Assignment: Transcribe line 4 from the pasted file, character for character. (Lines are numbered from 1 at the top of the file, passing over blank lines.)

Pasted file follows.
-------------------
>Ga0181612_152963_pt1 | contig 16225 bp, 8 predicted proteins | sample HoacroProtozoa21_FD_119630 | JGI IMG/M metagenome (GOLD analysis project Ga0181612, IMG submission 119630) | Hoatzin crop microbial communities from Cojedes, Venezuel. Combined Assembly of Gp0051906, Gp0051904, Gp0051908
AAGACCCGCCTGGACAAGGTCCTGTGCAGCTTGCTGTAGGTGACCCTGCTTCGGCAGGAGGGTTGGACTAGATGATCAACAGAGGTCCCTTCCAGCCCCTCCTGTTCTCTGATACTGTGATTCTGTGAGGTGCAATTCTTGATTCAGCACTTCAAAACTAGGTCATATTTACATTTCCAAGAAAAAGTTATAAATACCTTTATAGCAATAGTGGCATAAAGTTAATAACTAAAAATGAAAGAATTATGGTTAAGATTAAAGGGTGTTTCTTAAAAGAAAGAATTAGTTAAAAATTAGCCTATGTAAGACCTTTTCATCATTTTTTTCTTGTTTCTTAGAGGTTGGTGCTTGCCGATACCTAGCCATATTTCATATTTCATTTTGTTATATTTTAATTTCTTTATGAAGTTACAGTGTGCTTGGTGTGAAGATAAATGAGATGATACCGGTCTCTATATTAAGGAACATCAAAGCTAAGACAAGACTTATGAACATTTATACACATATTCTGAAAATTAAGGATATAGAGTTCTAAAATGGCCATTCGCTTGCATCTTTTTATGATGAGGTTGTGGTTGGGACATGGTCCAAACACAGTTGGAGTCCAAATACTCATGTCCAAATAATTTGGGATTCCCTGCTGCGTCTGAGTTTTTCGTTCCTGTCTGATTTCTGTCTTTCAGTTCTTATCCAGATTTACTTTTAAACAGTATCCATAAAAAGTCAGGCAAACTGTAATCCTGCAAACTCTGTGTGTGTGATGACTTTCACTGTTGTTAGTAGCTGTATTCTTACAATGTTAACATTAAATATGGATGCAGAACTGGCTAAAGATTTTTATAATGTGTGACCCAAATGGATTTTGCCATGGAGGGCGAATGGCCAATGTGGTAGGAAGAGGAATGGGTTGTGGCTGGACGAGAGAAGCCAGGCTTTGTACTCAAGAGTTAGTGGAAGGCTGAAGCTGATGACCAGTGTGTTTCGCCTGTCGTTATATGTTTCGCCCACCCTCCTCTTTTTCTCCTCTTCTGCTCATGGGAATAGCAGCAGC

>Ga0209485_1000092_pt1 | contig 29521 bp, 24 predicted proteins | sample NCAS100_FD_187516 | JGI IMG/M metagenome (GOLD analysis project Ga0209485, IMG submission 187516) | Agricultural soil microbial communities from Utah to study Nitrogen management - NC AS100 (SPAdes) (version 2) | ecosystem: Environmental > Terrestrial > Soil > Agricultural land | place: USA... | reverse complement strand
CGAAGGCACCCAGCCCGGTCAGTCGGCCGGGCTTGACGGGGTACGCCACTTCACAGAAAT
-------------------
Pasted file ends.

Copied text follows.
CGAAGGCACCCAGCCCGGTCAGTCGGCCGGGCTTGACGGGGTACGCCACTTCACAGAAAT